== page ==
Ahh, but then maybe we sense that this objective side is as light reflecting upon surfaces, just as Will represents itself upon a substrate, and that the darker depths house forces it were best not to know. Perhaps these forces act upon and influence us, but are also beyond us, and as far as we encounter them, seem as intelligences with a life of their own. Maybe they slumber in the depths, and we ought not to awaken them.

The fear of the dark is not just for kids, but we have bulwarks in place that keep the fear at bay. In Moby-Dick, Melville contemplates the symbolism of the whale, as a personification of the chaos-monster that courses the abyssal waters on all planes; celestially, terrestrially, psychically. Humanity has a tenuous membrane between its world and ours;  without that membrane we are no longer in our element and vulnerable to the truth that lives in the unknown:

Though in many of its aspects this visible world seems formed in love, the invisible spheres were formed in fright.

Thus knowledge of the invisible is otherworldly knowledge; it is a knowledge of the unknown depths that our knowable existence emerges from as an island upon a shoreless sea. It is separated from ours by a medium, as the sea is from the atmosphere, the atmosphere from outer space; and yet the knowable is enveloped within the unknown in layers of finer to denser strata. The sea, while a separate medium from the finer planetary atmosphere, is yet enveloped by it, as earth’s atmosphere is enveloped within the cosmic fields of space. The finer medium includes the dense, and yet is beyond the limits of the latter. And so we have an otherworldly reality and a worldly reality, yet ultimately it is a matter of degree and never a question of real partition; it only seems that way when we are on the outside, and don’t look in.

The ultimate truth is in the Unknown. It is alive. To look at it face-to-face is to expose yourself to a power that you may not withstand. It is to endanger society to its unmitigated influence, to risk bursting the bubble that makes the difference between a healthy distance and a disastrous encounter. Our ancestors knew this, and while we like to pretend we are too wise to consider them, we still carry that intuition. We know. We may not like to admit it, but it is inescapable and will make itself known when the barriers wear thin and the levies give way. That is why we fear the prospect of the  would-be adventurer who would plumb the unknown depths. It is dangerous. We hide the possibility of it, make the knowledge of it forbidden; otherworldly knowledge is forbidden knowledge:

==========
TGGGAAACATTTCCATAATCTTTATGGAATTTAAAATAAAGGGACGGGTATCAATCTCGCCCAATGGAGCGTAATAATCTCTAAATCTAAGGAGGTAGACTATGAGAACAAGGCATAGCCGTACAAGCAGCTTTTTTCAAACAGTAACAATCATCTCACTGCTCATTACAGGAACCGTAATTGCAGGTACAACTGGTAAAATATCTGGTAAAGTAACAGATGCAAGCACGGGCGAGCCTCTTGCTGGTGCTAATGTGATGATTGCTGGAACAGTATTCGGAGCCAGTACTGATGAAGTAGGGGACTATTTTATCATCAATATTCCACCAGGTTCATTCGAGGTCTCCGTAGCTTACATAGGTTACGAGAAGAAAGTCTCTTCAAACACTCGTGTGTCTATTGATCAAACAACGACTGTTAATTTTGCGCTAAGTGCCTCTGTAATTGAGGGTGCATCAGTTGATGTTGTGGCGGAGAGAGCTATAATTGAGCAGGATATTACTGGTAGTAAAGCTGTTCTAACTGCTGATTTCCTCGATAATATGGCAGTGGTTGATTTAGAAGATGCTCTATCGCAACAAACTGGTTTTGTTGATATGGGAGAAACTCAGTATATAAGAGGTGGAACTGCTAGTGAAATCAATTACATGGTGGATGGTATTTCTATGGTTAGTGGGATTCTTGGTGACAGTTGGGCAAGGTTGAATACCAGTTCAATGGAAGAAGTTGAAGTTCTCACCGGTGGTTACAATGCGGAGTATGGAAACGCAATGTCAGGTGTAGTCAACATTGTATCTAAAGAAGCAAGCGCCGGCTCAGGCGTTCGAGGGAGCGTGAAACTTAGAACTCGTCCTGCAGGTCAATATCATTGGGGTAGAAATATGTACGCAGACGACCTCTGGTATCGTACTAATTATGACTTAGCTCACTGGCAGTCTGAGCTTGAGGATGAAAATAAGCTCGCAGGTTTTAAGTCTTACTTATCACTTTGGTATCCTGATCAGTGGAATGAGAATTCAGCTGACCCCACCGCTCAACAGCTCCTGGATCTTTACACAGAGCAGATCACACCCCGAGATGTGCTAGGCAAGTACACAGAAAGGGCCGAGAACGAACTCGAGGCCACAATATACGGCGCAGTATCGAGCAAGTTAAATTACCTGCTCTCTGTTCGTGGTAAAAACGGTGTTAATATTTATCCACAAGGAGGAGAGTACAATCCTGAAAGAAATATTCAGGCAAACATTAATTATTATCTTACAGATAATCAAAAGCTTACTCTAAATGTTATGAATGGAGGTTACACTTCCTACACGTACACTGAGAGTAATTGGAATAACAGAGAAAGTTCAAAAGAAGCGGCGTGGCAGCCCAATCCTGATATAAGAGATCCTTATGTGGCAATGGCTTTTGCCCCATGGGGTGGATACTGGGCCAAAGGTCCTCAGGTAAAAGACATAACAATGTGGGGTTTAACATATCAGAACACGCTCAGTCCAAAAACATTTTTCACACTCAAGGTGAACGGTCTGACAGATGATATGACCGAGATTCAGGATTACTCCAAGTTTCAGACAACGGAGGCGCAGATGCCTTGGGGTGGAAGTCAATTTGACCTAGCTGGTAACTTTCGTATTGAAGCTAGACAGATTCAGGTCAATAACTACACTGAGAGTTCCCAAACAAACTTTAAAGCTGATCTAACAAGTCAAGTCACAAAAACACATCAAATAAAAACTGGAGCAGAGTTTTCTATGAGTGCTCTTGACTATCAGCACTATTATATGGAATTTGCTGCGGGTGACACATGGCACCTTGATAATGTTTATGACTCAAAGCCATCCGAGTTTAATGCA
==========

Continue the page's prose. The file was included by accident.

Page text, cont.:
‘..They’re afraid that there’s more to reality than they have ever confronted. That there are doors that they’re afraid to go in, and they don’t want us to go in there either, because if we go in we might learn something that they don’t know. And that makes us a little out of their control. ‘ Ken Kesey

And yet we need these explorers. We cannot ignore our place in the hierarchy of things. It is both exceedingly risky and absolutely necessary for us to accept the situation: we are caught between a rock and a hard place. On one hand, we have a curiosity that must be tempered, and on the other a fear that must be faced. We cannot afford to suppress our curiosity, or ignore the danger; for not all of the things that lurk in the deep are asleep, and to ignore this is to risk unpreparedness in the wake of disaster.

At last we came to the wonder-word of otherworldly knowledge: Magic. Magic is the word anathema to Science and Religion both, because it synthesizes them and transmutes them into something else. Plato said that every good is flanked by two evils; Magic is the outlawed truth that both Science and Religion would condemn. It is the key  to the wisdom of our predecessors – the adepts. They have maps and disciplines, techniques and tools. They have known the danger, and matched it with tempered courage, calm vigilance, mental wherewithal, and premonitions of beautiful vistas to which we are called, would we but answer.

Magic is no empty make-believe, it is no vapid imagination idling itself away. Imagination is the match that is struck by the agency of Will, making the fire that was hidden conspicuous, and what lay in store open to view. Fire when tamed can heat hearth and home; left unchecked it can scorch all that you are. The vital fire, when reflected in the imagination, can be used for good or for ill. And so it is secret knowledge, just as it is forbidden knowledge. Forbidden by society – hidden by the magicians.